Guiana dolphin

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Guiana dolphin
Descrição início ou comportamento.jpg
Guiana dolphin
Tucuxi size.svg
Size compared to an average human
Scientific classification edit
Kingdom: Animalia
Phylum: Chordata
Class: Mammalia
Order: Artiodactyla
Infraorder: Cetacea
Family: Delphinidae
Genus: Sotalia
S. guianensis
Binomial name
Sotalia guianensis
Cetacea range map Tucuxi.png
Range of Guiana dolphin(coastal–solid pattern) and tucuxi (inland–hatched pattern)

The Guiana dolphin (Sotalia guianensis), also known as the estuarine dolphin, is a dolphin found in the coastal waters to the north and east of South America, and east of Central America. It is a member of the oceanic dolphin family (Delphinidae). It can live both in saltwater and in freshwater.


During its 2008 Annual Meeting in Santiago, Chile, as proposed by Flores et al. (2008), the Scientific Committee of the International Whaling Commission (IWC) endorsed ‘Guiana dolphin’ as the common English name for (Sotalia guianensis) in its IWC List of Recognized Cetacean Species (LRCS). Furthermore, the common name "Guiana dolphin" has been suggested by Flores and colleagues.[2]


The Guiana dolphin (Sotalia guianensis) is frequently described as looking similar to the bottlenose dolphin. However, it is typically smaller, at only up to 2.1 m (6.9 ft) in length. The dolphin is coloured light to bluish grey on its back and sides. The ventral region is light grey. The dorsal fin is typically slightly hooked, with a triangular shape. The beak is well-defined and of moderate length.

Guiana dolphins are very inconspicuous, and they do not bow ride on boats and normally swims away from them.

Researchers have recently shown that the costero has an electroreceptive sense, and speculate this may also be the case for other odontocetes.[3]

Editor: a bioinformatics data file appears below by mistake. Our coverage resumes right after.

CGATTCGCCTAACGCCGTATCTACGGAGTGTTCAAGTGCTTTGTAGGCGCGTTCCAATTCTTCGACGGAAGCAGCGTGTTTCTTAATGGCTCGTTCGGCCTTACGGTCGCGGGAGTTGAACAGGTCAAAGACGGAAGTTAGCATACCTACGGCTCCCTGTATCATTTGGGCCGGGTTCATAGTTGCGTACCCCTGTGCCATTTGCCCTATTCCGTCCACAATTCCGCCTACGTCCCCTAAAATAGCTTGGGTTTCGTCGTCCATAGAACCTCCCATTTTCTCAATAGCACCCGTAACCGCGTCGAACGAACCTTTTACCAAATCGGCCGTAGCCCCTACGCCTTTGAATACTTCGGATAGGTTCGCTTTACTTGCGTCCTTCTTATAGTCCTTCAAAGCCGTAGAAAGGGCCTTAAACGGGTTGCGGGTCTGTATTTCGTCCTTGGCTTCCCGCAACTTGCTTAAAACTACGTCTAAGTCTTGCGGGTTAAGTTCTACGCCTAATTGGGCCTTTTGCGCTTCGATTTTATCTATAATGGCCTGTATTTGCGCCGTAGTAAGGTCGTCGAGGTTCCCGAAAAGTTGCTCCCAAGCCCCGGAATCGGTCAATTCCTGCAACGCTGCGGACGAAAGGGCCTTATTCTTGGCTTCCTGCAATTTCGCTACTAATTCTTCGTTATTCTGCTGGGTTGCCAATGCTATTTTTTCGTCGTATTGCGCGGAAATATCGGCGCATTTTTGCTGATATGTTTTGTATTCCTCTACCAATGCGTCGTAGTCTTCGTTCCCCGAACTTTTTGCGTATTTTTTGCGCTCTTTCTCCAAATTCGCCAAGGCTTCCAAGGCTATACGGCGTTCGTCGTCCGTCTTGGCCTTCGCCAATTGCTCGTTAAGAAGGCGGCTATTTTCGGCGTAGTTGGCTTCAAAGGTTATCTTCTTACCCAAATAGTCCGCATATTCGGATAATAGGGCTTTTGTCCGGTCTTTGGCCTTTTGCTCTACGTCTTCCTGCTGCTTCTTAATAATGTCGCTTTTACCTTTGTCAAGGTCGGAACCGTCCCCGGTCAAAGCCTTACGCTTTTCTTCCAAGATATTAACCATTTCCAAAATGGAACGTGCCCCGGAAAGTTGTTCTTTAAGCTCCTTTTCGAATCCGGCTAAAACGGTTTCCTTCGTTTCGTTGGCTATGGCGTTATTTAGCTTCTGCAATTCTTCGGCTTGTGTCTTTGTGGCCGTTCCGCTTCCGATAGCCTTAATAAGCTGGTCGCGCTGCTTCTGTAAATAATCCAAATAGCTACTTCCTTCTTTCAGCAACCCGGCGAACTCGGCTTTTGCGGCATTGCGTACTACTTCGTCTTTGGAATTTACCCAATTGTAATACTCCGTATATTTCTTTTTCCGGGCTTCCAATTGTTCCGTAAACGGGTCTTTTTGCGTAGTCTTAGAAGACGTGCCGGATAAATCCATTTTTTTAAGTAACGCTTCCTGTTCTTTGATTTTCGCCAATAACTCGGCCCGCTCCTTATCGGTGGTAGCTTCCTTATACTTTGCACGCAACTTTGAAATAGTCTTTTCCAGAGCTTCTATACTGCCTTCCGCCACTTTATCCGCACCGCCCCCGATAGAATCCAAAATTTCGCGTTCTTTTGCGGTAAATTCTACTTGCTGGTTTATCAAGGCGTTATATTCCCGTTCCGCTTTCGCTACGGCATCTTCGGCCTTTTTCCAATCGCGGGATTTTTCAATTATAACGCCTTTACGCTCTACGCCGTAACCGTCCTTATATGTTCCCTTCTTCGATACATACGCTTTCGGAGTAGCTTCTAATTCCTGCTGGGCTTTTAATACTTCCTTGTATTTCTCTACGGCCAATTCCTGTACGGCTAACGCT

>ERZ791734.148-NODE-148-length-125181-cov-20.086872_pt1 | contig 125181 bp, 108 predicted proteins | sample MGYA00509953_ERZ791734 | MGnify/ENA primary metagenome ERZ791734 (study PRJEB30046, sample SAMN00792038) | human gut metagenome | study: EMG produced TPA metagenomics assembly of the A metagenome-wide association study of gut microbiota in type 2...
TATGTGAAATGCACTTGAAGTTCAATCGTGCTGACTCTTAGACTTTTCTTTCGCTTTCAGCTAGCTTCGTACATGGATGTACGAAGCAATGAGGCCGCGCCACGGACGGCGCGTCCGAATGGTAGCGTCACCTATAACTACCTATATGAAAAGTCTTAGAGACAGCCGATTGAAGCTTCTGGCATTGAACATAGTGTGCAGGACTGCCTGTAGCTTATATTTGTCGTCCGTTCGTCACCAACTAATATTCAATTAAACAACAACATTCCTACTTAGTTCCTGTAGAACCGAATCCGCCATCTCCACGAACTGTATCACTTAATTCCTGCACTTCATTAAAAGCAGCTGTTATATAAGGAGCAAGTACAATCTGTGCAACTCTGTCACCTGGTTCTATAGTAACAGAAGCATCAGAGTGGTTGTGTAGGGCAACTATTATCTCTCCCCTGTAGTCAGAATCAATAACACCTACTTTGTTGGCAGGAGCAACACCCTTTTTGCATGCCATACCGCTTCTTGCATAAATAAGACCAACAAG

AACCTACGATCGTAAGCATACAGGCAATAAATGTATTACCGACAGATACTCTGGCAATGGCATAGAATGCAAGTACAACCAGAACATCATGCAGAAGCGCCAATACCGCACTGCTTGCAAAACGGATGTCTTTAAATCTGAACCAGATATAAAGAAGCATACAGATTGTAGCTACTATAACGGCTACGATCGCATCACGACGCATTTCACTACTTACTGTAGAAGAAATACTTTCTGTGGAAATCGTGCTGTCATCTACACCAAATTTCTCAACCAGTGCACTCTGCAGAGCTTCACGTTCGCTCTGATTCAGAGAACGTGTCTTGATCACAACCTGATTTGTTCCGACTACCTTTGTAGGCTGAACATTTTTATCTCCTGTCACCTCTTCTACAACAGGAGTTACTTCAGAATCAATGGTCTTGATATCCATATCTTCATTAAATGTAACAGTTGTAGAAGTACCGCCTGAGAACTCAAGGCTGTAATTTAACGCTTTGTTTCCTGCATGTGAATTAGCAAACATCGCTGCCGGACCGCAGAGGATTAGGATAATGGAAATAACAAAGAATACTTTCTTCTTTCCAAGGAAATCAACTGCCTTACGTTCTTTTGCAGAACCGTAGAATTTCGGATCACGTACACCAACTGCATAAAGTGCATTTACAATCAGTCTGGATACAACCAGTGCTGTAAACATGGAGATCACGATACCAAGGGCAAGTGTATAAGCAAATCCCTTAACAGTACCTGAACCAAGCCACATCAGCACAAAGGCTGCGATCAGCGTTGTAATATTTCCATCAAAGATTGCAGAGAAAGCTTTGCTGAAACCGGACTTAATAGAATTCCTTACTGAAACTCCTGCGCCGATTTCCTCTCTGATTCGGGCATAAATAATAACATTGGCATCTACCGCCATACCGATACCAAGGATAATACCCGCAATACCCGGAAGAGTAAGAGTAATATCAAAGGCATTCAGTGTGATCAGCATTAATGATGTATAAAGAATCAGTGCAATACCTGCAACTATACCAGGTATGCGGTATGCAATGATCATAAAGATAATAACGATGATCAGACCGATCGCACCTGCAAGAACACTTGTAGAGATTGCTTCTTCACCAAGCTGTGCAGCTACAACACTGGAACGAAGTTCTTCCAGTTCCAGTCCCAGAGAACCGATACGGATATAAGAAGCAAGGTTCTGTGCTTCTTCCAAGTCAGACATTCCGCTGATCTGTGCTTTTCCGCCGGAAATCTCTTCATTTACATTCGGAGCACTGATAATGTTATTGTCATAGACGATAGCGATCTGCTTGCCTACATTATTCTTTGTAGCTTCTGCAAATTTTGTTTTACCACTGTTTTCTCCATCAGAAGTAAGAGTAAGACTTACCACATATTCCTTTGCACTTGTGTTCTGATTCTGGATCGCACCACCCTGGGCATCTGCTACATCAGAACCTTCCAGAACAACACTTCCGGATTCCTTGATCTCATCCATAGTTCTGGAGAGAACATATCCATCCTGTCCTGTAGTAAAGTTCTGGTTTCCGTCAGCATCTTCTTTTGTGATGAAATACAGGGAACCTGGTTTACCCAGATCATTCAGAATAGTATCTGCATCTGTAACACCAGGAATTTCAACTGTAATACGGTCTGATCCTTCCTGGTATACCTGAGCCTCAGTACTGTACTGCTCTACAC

Although described as species distinct from the tucuxi Sotalia fluviatilis by Pierre-Joseph van Bénéden in 1864, the costero Sotalia guianensis has subsequently been synonymized with Sotalia fluviatilis with the two species being treated as subspecies, or marine and freshwater varieties.[4] The first to reassert differences between these two species was a three-dimensional morphometric study of Monteiro-Filho and colleagues.[5] Subsequently, a molecular analysis by Cunha and colleagues[6] unambiguously demonstrated that Sotalia guianensis was genetically differentiated from Sotalia fluviatilis. This finding was reiterated by Caballero and colleagues[7] with a larger number of genes. The existence of two species has been generally accepted by the scientific community;.[8]


The costero is found close to estuaries, inlets and other protected shallow-water areas around the eastern and northern South American coast. It has been reported as far south as southern Brazil and north as far as Nicaragua. One report exists of an animal reaching Honduras.

34 survive in Guanabara Bay near Rio de Janeiro, down from 70 in 1995 and 400 in 1985.[9]

Food and Foraging[edit]

More than 60 species of demersal and pelagic schooling fish have been reported as prey. Small fish of 8 in (20 cm) or less are preferred. Foraging may be carried out individually or in groups. Different dolphin communities may adopt their own foraging strategies based on local circumstances. One of the best studied groups herds fish onto beaches and half strands themselves for a few seconds while grabbing their prey.[10]


This species forms small groups of about 2-10 individuals, occasionally up to 100, and swim in tight-knit groups, suggesting a highly developed social structure. They are quite active and may jump clear of the water (a behaviour known as breaching), somersault, spy-hop or tail-splash. They are unlikely, however, to approach boats. They feed on a wide variety of fish, shrimps and squid. Studies of growth layers suggest the species can live up to 30 years.